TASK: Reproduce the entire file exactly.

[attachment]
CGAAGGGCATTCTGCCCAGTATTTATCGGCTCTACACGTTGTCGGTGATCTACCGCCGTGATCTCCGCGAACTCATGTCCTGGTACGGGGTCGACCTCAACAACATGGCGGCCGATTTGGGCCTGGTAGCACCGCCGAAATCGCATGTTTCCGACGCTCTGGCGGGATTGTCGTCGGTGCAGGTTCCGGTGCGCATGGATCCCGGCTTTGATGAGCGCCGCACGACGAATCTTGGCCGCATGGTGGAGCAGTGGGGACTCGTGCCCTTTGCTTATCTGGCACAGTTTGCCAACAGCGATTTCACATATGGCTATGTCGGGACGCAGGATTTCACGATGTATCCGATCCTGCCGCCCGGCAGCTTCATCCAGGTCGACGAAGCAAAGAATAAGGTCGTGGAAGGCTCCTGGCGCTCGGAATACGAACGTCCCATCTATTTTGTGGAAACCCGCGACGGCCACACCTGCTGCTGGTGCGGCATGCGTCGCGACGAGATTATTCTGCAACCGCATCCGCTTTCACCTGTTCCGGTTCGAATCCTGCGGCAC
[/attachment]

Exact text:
CGAAGGGCATTCTGCCCAGTATTTATCGGCTCTACACGTTGTCGGTGATCTACCGCCGTGATCTCCGCGAACTCATGTCCTGGTACGGGGTCGACCTCAACAACATGGCGGCCGATTTGGGCCTGGTAGCACCGCCGAAATCGCATGTTTCCGACGCTCTGGCGGGATTGTCGTCGGTGCAGGTTCCGGTGCGCATGGATCCCGGCTTTGATGAGCGCCGCACGACGAATCTTGGCCGCATGGTGGAGCAGTGGGGACTCGTGCCCTTTGCTTATCTGGCACAGTTTGCCAACAGCGATTTCACATATGGCTATGTCGGGACGCAGGATTTCACGATGTATCCGATCCTGCCGCCCGGCAGCTTCATCCAGGTCGACGAAGCAAAGAATAAGGTCGTGGAAGGCTCCTGGCGCTCGGAATACGAACGTCCCATCTATTTTGTGGAAACCCGCGACGGCCACACCTGCTGCTGGTGCGGCATGCGTCGCGACGAGATTATTCTGCAACCGCATCCGCTTTCACCTGTTCCGGTTCGAATCCTGCGGCAC